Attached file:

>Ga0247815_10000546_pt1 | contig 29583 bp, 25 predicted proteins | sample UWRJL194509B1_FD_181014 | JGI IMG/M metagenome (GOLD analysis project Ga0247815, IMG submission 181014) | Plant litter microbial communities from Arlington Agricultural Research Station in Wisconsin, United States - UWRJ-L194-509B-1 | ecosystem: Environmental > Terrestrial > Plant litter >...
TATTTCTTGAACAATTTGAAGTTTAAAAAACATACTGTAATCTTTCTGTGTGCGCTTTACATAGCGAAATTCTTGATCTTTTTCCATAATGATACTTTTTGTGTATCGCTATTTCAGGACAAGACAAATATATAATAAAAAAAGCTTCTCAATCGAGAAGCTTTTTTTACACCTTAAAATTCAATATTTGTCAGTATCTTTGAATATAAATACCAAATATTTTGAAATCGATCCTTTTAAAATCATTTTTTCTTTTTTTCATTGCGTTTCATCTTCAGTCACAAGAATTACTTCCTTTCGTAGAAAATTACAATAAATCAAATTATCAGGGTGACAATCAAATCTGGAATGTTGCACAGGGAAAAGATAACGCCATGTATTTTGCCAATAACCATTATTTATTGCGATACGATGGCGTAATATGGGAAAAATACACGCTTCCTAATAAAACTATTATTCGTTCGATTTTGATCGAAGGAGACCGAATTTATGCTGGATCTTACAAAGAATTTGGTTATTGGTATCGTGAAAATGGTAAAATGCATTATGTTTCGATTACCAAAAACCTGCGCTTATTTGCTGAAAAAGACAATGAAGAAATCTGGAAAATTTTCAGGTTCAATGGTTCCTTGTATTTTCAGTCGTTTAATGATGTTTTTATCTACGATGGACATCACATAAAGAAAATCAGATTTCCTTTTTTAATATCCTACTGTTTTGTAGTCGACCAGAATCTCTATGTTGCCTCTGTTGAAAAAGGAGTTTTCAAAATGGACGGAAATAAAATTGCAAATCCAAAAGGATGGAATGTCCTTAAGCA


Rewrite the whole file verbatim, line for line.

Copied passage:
>Ga0247815_10000546_pt1 | contig 29583 bp, 25 predicted proteins | sample UWRJL194509B1_FD_181014 | JGI IMG/M metagenome (GOLD analysis project Ga0247815, IMG submission 181014) | Plant litter microbial communities from Arlington Agricultural Research Station in Wisconsin, United States - UWRJ-L194-509B-1 | ecosystem: Environmental > Terrestrial > Plant litter >...
TATTTCTTGAACAATTTGAAGTTTAAAAAACATACTGTAATCTTTCTGTGTGCGCTTTACATAGCGAAATTCTTGATCTTTTTCCATAATGATACTTTTTGTGTATCGCTATTTCAGGACAAGACAAATATATAATAAAAAAAGCTTCTCAATCGAGAAGCTTTTTTTACACCTTAAAATTCAATATTTGTCAGTATCTTTGAATATAAATACCAAATATTTTGAAATCGATCCTTTTAAAATCATTTTTTCTTTTTTTCATTGCGTTTCATCTTCAGTCACAAGAATTACTTCCTTTCGTAGAAAATTACAATAAATCAAATTATCAGGGTGACAATCAAATCTGGAATGTTGCACAGGGAAAAGATAACGCCATGTATTTTGCCAATAACCATTATTTATTGCGATACGATGGCGTAATATGGGAAAAATACACGCTTCCTAATAAAACTATTATTCGTTCGATTTTGATCGAAGGAGACCGAATTTATGCTGGATCTTACAAAGAATTTGGTTATTGGTATCGTGAAAATGGTAAAATGCATTATGTTTCGATTACCAAAAACCTGCGCTTATTTGCTGAAAAAGACAATGAAGAAATCTGGAAAATTTTCAGGTTCAATGGTTCCTTGTATTTTCAGTCGTTTAATGATGTTTTTATCTACGATGGACATCACATAAAGAAAATCAGATTTCCTTTTTTAATATCCTACTGTTTTGTAGTCGACCAGAATCTCTATGTTGCCTCTGTTGAAAAAGGAGTTTTCAAAATGGACGGAAATAAAATTGCAAATCCAAAAGGATGGAATGTCCTTAAGCA